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IF LOTTERIES are the voluntary taxes on the poor and ignorant, what are casinos? The crack houses?

Last we heard, the casinos law, called Issue 4 on your ballot, was still in the courts. Whether the state will be able to count votes the night of Nov. 6th is up to a judge or two. Better safe than sorry, though: It’s going to be on your ballot, Mr. and Mrs. Arkansan, so vote against it.

Why do Arkansans need casinos in our lives? Answer: We don’t. Have you been south of the state border lately? Have casinos and riverboats done much for Louisiana’s highways? Have casinos and riverboats cleaned up Mississippi’s roads? Or its corruption?

Issue 4 would allow the state Racing Commission to issue casino licenses to applicants from West Memphis to Pine Bluff to Hot Springs.

It seems that only yesterday we were screaming bloody murder, or at least bloody theft, about the lottery. Remember how that legal numbers racket was going to solve all of Arkansas’ financial woes? Now there’s a separate line at many filling stations, just for people to scratch their lives away—and the rent. Now those pushing more gambling want to double-down, as in blackjack, to take more disposable income away from restaurants and movie theaters and water parks. All so those lucky few with the licenses can make it rich.

And rich they will become. They don’t build casinos with the money won by gamblers at their tables. But in this state, the people rule. It’s the state motto. And voters can’t take anything for granted. Remember when passing a “medical” marijuana law was all but impossible in this generally conservative state?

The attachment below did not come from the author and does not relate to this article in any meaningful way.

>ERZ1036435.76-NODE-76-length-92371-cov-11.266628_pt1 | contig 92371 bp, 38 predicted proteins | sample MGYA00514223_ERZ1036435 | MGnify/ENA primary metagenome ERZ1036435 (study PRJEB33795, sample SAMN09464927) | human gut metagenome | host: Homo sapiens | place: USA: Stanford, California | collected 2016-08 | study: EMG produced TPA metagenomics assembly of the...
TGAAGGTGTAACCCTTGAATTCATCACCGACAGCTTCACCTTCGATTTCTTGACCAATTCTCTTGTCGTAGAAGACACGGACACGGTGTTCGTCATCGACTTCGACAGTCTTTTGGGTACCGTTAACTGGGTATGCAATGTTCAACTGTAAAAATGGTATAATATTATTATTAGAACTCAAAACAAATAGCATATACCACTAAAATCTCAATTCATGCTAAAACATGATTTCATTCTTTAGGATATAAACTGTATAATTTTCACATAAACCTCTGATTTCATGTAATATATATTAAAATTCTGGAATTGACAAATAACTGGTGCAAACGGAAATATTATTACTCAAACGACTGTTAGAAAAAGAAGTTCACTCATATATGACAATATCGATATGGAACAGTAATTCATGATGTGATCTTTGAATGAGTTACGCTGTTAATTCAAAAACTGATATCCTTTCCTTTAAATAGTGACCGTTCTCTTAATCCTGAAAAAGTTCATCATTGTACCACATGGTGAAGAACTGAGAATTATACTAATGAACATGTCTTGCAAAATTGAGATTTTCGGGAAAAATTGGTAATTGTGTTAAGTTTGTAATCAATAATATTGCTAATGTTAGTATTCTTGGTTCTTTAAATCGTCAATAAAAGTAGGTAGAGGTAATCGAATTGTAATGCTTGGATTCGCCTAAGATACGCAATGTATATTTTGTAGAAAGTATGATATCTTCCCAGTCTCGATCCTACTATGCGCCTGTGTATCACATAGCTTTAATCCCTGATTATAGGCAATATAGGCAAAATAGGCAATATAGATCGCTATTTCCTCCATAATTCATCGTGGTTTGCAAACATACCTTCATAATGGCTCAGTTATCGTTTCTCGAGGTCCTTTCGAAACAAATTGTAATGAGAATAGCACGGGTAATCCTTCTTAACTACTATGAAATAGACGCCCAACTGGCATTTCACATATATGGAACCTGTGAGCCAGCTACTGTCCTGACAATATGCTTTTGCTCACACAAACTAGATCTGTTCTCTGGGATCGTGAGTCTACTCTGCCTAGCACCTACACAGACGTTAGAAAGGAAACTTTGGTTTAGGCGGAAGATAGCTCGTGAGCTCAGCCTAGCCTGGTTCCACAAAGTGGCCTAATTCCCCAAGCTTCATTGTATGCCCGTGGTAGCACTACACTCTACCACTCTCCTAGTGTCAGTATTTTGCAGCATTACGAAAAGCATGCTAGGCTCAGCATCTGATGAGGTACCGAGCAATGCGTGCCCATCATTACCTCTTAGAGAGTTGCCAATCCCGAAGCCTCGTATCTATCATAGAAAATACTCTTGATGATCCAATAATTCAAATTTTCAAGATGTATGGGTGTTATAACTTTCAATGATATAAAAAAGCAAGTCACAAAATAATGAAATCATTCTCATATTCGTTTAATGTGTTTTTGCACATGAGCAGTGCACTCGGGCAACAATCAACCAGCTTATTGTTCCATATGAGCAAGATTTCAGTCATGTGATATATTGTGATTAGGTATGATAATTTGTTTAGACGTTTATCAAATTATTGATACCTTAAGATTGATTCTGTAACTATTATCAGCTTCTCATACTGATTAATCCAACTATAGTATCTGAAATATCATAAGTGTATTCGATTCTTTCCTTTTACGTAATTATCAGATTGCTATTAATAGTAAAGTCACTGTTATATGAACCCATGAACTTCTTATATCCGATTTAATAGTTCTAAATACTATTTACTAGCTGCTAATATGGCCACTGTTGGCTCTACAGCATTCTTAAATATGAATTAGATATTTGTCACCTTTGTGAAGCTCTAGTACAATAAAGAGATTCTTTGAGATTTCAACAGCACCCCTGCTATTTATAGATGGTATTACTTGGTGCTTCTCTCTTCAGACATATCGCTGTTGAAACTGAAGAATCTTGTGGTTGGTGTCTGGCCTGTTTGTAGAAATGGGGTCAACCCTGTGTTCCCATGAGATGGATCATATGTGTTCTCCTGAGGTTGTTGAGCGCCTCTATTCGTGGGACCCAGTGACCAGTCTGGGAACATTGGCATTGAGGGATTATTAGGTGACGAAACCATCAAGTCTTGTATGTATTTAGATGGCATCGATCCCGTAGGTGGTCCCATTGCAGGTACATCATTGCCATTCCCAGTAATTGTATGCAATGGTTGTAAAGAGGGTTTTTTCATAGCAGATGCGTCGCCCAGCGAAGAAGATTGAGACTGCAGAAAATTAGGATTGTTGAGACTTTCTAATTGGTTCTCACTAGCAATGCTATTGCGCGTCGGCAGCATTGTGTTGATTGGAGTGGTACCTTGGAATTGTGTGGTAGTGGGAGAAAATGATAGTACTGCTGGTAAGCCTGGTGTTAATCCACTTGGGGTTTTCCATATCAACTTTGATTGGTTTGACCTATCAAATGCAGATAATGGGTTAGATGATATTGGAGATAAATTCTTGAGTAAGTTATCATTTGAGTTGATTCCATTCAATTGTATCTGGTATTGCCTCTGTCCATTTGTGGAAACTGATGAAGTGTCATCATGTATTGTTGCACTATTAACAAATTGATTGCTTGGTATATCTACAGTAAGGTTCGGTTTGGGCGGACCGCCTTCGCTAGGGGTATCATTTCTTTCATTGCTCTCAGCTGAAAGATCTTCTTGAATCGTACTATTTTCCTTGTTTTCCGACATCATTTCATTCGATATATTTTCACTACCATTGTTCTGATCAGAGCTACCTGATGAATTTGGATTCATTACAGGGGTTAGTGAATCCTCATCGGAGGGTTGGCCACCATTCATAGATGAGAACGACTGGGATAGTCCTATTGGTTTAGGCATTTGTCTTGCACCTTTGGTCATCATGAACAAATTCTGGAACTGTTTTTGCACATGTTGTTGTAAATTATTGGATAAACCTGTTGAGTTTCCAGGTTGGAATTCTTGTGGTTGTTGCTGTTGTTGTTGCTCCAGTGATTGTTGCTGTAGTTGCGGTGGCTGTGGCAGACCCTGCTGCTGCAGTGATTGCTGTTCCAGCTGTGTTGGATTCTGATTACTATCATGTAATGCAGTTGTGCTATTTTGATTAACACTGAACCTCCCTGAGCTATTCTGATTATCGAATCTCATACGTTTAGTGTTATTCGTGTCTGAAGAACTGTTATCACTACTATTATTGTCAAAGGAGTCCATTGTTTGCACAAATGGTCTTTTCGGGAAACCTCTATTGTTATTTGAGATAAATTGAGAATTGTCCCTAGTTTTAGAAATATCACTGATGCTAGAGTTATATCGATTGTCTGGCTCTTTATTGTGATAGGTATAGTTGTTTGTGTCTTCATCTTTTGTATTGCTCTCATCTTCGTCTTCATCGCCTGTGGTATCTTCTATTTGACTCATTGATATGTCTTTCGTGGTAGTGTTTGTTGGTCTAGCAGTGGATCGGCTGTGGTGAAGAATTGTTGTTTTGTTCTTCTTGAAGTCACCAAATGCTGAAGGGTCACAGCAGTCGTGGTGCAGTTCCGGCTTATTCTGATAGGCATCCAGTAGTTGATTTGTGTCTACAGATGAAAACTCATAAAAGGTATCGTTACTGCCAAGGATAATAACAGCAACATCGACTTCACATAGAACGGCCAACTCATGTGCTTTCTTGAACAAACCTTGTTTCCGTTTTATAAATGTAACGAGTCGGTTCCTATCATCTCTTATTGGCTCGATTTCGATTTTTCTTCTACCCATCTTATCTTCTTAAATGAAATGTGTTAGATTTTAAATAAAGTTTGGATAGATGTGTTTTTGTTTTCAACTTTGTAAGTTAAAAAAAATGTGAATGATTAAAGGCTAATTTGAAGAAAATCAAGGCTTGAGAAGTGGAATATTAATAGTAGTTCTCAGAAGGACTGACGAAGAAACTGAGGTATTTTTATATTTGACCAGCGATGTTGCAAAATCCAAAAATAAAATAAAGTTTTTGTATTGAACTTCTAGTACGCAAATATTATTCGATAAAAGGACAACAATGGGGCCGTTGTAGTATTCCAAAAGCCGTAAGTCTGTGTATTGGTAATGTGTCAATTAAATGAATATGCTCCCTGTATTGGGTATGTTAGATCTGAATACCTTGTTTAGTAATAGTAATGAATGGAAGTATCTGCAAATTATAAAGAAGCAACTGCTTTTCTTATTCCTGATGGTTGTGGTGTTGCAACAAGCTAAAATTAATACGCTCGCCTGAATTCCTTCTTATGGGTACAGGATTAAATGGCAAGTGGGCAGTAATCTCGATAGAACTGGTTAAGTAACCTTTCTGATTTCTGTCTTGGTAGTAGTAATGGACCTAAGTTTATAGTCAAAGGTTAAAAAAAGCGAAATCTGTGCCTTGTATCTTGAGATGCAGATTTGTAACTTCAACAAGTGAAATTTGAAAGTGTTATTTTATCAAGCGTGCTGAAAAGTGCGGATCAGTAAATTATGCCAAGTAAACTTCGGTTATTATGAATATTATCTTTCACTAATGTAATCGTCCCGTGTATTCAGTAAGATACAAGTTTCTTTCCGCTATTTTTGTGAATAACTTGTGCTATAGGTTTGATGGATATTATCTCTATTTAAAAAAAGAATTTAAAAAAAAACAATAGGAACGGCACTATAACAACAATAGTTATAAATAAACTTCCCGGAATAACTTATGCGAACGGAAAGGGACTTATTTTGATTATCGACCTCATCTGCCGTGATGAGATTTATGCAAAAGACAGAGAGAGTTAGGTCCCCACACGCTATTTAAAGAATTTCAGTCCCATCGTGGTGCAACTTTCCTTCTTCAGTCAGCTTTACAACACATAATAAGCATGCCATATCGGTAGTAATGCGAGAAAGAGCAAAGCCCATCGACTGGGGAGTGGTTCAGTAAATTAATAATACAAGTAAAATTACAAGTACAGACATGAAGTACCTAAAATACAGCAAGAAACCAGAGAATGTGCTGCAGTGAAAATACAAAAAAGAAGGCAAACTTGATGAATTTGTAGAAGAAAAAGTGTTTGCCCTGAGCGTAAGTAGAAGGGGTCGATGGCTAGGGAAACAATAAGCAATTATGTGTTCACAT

If a body really wanted to know who’d benefit from casinos in Arkansas, he’d only have to look at who’s putting money behind them. Hint: It ain’t the unemployed guy down the street looking for a dealing gig.

Last reports in this paper showed the committee in charge of the casino lobby reported a total of $2.48 million in contributions. The Quapaw Tribe in Oklahoma donated $1.4 million and the Cherokee Nation of Oklahoma gave $1.05 million. They will want a return on that investment. If Issue 4 passes, do you think they’ll get it? In a word, yes. In two words, yes indeed. For the house always gets its cut first.

AND, of course, there’ll have to be government oversight of an expanded gambling empire in the Natural State. More state workers to watch the casinos, more state workers to audit the casinos, more state workers to promote the casinos. If the house always gets its cut first, then the state House and Senate will get theirs, too, if We the People allow it. Remember when the lottery was first introduced in this state? A man by the name of Big Ernie Passailaigue was made executive director of the just a-borning lottery office. And was paid $324,000 a year to midwife it. Talk about hitting the jackpot!

Who’ll get in on the action, besides the Oklahoma tribes?

Let’s not find out.

Instead, let’s vote against Issue 4 early next month. Voters should take it out of the hands of a few judges, and out of the hands of would-be pit bosses.

Print Headline: Against Issue 4


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  • hurricane46